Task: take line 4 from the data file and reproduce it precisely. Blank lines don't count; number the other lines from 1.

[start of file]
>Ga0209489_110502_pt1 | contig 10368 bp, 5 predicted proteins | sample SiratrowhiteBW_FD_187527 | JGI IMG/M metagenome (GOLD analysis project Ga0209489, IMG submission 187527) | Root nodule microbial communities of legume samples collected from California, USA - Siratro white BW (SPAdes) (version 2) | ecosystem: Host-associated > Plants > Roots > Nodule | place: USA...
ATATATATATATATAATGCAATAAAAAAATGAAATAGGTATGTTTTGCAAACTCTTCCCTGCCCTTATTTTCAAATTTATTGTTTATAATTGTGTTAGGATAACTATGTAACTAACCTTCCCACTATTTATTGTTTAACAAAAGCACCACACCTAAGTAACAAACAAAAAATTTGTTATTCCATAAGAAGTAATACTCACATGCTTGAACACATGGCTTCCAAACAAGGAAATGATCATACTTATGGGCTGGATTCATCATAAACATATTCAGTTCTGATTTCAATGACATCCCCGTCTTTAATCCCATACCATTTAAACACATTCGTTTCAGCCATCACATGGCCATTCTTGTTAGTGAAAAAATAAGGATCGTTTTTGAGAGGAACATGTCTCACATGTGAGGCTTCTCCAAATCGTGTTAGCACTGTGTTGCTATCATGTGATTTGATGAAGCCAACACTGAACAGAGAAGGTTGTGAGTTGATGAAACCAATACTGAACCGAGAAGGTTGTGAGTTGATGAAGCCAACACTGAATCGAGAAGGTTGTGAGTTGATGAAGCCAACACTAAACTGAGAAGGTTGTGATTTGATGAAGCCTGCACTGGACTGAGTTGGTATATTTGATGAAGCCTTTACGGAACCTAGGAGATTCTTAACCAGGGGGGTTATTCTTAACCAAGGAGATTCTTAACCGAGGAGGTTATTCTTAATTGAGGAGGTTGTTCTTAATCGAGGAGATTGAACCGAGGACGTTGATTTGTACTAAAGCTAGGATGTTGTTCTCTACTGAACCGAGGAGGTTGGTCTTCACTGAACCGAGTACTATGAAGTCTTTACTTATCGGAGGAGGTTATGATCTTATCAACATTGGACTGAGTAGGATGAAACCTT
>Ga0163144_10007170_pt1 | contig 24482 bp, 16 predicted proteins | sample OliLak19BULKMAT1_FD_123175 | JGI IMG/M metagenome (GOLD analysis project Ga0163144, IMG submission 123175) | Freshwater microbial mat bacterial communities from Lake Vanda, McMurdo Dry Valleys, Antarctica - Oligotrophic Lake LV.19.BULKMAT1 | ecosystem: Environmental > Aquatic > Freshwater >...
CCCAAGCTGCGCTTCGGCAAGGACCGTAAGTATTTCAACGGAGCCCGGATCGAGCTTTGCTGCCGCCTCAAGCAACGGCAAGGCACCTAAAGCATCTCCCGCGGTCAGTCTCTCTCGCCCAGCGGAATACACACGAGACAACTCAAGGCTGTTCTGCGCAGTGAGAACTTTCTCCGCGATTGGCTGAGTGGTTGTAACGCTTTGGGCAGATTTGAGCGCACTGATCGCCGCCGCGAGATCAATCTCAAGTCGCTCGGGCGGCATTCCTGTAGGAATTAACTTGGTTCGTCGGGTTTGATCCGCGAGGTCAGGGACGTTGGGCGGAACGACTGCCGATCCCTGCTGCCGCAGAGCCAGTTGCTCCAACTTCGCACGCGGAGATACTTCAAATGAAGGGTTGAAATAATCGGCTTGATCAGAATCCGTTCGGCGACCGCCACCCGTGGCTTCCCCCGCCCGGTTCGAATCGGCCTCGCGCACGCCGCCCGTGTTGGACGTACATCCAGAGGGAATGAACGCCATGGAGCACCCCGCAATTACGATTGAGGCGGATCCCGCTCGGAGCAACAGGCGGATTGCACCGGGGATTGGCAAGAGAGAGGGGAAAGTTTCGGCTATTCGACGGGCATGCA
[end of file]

CCCAAGCTGCGCTTCGGCAAGGACCGTAAGTATTTCAACGGAGCCCGGATCGAGCTTTGCTGCCGCCTCAAGCAACGGCAAGGCACCTAAAGCATCTCCCGCGGTCAGTCTCTCTCGCCCAGCGGAATACACACGAGACAACTCAAGGCTGTTCTGCGCAGTGAGAACTTTCTCCGCGATTGGCTGAGTGGTTGTAACGCTTTGGGCAGATTTGAGCGCACTGATCGCCGCCGCGAGATCAATCTCAAGTCGCTCGGGCGGCATTCCTGTAGGAATTAACTTGGTTCGTCGGGTTTGATCCGCGAGGTCAGGGACGTTGGGCGGAACGACTGCCGATCCCTGCTGCCGCAGAGCCAGTTGCTCCAACTTCGCACGCGGAGATACTTCAAATGAAGGGTTGAAATAATCGGCTTGATCAGAATCCGTTCGGCGACCGCCACCCGTGGCTTCCCCCGCCCGGTTCGAATCGGCCTCGCGCACGCCGCCCGTGTTGGACGTACATCCAGAGGGAATGAACGCCATGGAGCACCCCGCAATTACGATTGAGGCGGATCCCGCTCGGAGCAACAGGCGGATTGCACCGGGGATTGGCAAGAGAGAGGGGAAAGTTTCGGCTATTCGACGGGCATGCA